Alphabetic Proritisation: how to force stakeholders to focus
I’m sure you’ve all been in the situation where your Product Owner, or other stakeholders, are unable to prioritise things. Everything must be done, and done at once. The upshot is, the team gets overwhelemed with requests, nothing gets done, and no real value is delivered to the customer.
There are techniques to alleviate this issue, but, in my experience they don’t work. An example is MoSCoW (Must Have, Scould Have, Could Have, Won’t Have), where items are rated on how essernatial they are. At one company, I went through 5 years of MoSCoW reports, and only found 2 items (out of hundreds) that were not “Must Have”. Other, similar techniques give the same results. The reason is not a flaw in the technique, it’s a lack of focus on the behalf of the prioritiser; they simply cannot decide on the relative importance of items because they are not forced to choose.
So, I came up with 2 techniques to help in this situation.
- WIP limits on backlogs. (Basically, limiting the number of items in the backlog) This is the best way to force the prioritiser to make a choice. If they can only have 10 things on the backlog, and a new item comes in, they have to delete an existing item, or reject the new one. Either way, they are forced to relatively prioritise, and this makes them focus on what is really important.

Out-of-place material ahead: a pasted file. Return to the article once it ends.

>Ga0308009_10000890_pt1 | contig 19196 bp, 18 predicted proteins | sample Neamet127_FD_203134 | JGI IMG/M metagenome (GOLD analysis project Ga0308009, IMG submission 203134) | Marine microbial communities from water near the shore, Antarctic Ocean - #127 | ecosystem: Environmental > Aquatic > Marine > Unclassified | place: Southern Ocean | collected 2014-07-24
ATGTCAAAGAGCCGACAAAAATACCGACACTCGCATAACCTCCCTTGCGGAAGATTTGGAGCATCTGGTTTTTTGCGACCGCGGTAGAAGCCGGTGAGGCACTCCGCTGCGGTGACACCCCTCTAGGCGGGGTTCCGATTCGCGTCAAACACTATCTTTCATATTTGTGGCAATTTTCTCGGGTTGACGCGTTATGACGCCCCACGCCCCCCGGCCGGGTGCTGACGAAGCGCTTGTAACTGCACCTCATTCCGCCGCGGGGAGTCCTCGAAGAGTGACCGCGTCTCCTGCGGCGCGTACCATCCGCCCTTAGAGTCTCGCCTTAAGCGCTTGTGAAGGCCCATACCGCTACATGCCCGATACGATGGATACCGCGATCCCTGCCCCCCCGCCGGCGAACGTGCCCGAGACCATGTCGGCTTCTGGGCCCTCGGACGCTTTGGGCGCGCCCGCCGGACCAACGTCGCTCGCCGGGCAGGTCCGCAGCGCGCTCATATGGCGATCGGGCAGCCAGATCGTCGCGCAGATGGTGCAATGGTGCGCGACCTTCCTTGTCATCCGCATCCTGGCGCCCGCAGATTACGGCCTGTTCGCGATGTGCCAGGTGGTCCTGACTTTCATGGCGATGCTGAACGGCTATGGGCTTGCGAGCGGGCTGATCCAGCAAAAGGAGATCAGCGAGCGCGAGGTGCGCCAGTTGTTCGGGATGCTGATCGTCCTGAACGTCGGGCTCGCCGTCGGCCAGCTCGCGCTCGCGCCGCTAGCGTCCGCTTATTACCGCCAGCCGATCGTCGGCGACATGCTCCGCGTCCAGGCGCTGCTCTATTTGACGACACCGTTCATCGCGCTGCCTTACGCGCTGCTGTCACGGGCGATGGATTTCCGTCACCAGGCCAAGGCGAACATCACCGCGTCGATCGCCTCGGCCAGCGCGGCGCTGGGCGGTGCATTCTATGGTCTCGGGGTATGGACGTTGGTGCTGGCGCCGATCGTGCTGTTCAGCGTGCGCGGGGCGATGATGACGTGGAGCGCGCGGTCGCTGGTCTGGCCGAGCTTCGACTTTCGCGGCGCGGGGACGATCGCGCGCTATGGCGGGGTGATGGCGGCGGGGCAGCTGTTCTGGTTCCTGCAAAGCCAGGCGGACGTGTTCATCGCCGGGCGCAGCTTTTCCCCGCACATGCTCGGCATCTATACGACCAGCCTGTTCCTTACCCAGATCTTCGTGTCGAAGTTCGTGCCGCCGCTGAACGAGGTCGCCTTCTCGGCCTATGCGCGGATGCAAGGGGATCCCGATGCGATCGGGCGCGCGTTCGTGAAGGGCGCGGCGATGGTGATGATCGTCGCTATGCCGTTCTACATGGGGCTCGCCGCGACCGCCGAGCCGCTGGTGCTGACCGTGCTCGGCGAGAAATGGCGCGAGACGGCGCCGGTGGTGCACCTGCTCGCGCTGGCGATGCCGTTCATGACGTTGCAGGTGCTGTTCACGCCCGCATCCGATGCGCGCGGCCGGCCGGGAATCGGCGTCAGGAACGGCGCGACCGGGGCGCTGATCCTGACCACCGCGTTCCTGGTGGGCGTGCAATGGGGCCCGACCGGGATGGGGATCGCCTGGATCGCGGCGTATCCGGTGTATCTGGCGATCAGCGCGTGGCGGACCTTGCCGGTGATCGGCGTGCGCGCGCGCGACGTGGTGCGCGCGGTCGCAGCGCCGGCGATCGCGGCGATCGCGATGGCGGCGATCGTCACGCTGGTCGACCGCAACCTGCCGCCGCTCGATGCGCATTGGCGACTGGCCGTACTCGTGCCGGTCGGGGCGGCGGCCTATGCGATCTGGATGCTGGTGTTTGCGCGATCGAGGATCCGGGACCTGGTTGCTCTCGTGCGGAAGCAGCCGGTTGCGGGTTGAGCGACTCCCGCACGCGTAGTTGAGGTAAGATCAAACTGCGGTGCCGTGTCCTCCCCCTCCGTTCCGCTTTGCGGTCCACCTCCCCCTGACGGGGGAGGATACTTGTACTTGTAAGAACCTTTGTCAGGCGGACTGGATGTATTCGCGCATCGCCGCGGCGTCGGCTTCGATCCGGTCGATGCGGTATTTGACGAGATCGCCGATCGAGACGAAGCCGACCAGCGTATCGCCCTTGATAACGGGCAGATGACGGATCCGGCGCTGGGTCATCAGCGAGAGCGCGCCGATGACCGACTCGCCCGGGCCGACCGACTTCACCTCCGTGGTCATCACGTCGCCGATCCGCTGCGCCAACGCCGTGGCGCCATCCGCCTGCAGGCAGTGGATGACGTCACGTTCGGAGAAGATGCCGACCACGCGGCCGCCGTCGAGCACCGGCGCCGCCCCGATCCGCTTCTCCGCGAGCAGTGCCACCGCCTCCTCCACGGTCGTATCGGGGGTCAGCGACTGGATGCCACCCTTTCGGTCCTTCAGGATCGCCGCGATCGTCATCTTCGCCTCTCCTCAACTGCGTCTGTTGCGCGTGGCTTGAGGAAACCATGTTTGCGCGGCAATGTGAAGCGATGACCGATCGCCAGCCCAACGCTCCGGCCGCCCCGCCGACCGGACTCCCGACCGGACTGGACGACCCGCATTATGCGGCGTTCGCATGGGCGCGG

- Alphabetic prioritisation. If the prioritiser still can’t decide, it’s time for a bit of reductio ad absurdum. Simply agree that your team will do all the items, but in alphabetical order. They’ll start with any item beginning with A, then do the Bs and so on up all the way up to Z. At this point, they will usually say something like “but that’s absolutely ridiculous — surely some things are more important and need to be done first?”. You merely need to point out that, if everything is the same importance, it actually makes no difference whatsoever what order things are done. At that point, they will realise that there is an implicit priority order, they just haven’t been ruthless enough on their choices.
Failure to prioritise is not about the tools and techniques being used, it’s about not making the decisions between items because there are no consequences. WIP limits and Alphabetical Prioritisation simply force the choice.